Certain tasks will require specifically designed protective clothing, and not to wax melodramatic, but the right protective clothing can be a matter of life and death.

General protective workwear

As detailed in the following sections, general protective workwear includes protective sleeves, aprons, bib overalls, coveralls, and jackets.

“not to wax melodramatic, but the right protective clothing can be a matter of life and death”

Sleeves

Protective sleeves are often used to add another layer of protection to your arm, typically the gap between a glove and a shirt sleeve, but also in specialised applications where a normal shirt sleeve would fail to protect your forearm from a cut, burn, laceration, exposure to a toxic chemical or some other hazard. Food processors are often required to wear protective vinyl sleeves to protect them from biological agents in raw meat.

Aprons

Just as sleeves are worn over other clothing to add another layer of protection against hazards, aprons are also often worn to protect against burns or chemical exposure.

Bib overalls

Bib overalls are a one-piece combination of trousers and an apron. While a long-sleeved shirt should still be worn underneath the bib overalls, this garment has some unexpected benefits. First, it negates the need to tuck in your shirt, and – if you are wearing a heavy tool belt there is no danger that the weight of the tool belt will pull your pants lower making it difficult to keep your shirt tucked in.

Coveralls

Like bib overalls, coveralls are designed to be worn over your clothes. They are especially useful when you are doing especially dirty work, because they tend to be made of a more rugged material that is less likely to retain the dirt and may even offer some resistance to tearing.

Jackets

We don’t often think of jackets as protective clothing, but they are one of the most ancient ways that humans have protected themselves against the elements. Jackets are designed to be worn to protect you from the elements and are generally taken off and stored when you come indoors.

Foot protection

Foot protection is a central part of protective clothing, and as with all protective clothing, and as outlined below, there are “special circumstances” protective footwear.

Protective shoes

Often called “steel-toed shoes” protective footwear can be either shoes or boots, and steel-toed or composite-toed. In either case, the primary purpose for protective shoes is to protect your feet and toes from trauma.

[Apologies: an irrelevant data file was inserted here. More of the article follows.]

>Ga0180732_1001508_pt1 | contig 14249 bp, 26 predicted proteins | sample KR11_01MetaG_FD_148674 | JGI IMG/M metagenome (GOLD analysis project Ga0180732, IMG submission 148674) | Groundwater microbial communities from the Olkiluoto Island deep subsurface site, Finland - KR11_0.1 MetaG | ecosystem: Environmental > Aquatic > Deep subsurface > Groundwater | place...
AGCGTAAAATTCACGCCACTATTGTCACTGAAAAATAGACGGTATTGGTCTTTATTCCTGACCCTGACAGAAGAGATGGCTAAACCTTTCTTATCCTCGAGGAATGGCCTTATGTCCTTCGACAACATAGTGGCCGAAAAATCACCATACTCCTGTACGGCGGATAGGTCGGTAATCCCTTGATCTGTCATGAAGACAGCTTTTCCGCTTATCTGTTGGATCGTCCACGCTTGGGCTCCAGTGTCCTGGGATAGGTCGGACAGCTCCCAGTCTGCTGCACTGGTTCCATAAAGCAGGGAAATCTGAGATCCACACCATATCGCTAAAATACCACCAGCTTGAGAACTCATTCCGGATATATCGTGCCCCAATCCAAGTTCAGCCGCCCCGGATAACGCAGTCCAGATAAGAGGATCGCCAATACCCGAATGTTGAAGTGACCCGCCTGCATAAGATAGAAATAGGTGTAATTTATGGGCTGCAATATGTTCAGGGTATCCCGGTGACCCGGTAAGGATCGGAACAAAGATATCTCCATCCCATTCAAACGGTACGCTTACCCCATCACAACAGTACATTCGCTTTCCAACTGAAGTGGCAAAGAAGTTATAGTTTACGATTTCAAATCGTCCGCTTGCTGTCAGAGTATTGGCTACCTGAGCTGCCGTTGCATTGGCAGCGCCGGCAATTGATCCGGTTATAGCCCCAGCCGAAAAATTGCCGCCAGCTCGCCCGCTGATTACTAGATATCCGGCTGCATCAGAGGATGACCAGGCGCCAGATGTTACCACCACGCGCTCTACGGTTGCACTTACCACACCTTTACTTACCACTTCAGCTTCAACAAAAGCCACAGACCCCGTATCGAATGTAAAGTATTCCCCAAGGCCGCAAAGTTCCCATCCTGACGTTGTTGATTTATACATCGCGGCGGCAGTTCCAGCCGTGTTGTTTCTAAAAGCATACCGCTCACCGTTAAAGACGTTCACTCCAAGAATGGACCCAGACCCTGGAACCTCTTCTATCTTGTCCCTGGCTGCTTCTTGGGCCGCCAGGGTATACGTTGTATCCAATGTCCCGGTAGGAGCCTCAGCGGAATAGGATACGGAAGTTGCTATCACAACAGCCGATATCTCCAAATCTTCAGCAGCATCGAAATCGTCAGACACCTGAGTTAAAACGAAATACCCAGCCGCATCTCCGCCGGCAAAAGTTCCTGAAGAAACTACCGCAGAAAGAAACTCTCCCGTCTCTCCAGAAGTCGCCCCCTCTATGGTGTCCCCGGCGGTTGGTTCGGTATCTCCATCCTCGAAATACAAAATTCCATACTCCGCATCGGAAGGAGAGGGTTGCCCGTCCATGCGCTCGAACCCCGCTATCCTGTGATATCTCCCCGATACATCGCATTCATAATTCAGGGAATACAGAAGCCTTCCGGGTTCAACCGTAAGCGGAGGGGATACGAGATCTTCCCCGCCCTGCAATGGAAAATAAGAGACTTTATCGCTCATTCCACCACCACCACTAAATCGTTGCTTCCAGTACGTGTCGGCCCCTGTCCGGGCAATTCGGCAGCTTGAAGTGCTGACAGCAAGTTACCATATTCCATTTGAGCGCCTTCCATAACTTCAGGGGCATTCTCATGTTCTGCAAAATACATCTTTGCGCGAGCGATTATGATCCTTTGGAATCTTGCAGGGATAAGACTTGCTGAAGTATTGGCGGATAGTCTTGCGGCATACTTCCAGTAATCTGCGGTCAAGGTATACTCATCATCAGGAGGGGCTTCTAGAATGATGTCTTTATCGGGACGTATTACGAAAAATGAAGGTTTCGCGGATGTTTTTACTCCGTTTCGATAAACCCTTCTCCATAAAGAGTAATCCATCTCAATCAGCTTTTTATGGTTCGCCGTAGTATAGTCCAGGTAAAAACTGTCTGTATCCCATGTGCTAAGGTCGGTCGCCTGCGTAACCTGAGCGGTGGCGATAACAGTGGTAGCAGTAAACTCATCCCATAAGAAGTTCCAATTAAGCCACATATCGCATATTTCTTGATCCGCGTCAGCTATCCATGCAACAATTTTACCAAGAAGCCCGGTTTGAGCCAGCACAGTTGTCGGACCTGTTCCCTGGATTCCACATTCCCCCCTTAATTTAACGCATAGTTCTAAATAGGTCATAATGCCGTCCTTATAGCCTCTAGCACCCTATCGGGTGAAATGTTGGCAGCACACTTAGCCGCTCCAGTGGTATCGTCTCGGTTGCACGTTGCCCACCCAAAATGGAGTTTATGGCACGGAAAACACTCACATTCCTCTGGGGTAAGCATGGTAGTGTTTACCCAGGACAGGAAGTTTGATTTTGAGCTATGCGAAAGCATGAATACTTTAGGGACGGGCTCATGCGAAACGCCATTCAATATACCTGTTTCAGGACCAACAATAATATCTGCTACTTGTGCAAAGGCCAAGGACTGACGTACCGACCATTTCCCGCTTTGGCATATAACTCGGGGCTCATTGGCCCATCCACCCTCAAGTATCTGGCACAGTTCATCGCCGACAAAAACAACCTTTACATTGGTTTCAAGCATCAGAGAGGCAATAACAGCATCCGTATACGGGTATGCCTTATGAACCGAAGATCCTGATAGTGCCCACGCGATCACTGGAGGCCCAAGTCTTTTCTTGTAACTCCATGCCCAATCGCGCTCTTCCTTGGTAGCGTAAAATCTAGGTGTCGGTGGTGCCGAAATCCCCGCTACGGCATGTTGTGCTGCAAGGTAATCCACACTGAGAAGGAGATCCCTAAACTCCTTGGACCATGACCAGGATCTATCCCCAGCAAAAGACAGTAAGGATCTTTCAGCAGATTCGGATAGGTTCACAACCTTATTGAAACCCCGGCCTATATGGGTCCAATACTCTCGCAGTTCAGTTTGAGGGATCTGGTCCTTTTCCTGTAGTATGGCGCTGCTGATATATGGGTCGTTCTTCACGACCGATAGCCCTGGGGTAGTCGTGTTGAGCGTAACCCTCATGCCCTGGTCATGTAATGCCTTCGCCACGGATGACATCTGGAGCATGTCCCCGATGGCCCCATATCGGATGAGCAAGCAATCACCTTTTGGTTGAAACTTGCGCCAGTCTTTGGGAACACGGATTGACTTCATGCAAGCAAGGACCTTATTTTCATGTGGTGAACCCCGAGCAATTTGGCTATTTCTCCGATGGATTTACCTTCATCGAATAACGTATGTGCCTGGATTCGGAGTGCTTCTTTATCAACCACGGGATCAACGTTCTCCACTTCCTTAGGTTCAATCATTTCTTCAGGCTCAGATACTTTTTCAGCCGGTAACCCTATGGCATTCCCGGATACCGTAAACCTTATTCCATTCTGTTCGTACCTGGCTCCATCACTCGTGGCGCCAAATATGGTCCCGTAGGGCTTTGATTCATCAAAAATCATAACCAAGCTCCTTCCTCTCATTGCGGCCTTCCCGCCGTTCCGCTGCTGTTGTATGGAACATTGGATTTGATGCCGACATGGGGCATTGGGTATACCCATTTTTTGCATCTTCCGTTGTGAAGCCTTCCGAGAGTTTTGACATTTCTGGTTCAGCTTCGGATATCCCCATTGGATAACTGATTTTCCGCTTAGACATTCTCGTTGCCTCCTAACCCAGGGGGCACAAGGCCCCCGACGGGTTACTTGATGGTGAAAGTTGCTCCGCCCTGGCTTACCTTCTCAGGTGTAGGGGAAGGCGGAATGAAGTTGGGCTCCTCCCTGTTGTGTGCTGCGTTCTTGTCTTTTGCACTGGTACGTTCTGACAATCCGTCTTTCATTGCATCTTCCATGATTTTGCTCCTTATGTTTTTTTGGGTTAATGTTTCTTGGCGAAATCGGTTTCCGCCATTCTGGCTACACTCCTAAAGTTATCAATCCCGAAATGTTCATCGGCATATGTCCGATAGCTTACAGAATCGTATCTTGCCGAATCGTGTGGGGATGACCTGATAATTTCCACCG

Toe guards

Protective toe guards are worn over your shoes in areas where foot protection is required. They are most frequently used to provide some clueless executive or other corporate interloper foot protection even though they knew when they left the gilded walls of headquarters that they would be expected to wear protective shoes. Some hold the opinion that most of these toe guards are deliberately made to look extremely ludicrous, to invite ridicule and mockery to those who wear them thus adding extra protection by reducing the duration of the visit.

Overshoes

Overshoes are typically worn to protect you from chemical exposure. Leather shoes often can become saturated with dangerous and toxic chemicals and overshoes again offer an extra layer of protection.

Hazardous environments

While it’s obviously important that we stay protected in any industry, there are certain environments that necessitate extra protection. A few examples of these are listed below.

High-visibility clothing

High visibility, or hi-vis clothing as it is often called helps protect you from being injured by making you more visible both in darkness and in light. The most common high visibility item of clothing is the hi-vis vest. The vest is worn over your shirt and is made of a highly reflective material with additional reflective material added to the exterior to increase the reflection of light. Even though high-visibility clothing can greatly reduce your chances of being struck by an industrial vehicle, wearing it does not obviate the absolute necessity of remaining situationally aware and taking reasonable care to avoid placing yourself in the line of fire.

Welding clothing

Perhaps the most widely recognised protective clothing is that which is worn by welders. Welders routinely face dangers from open flames, UV radiation, and heat stress. As such, they require the following protection: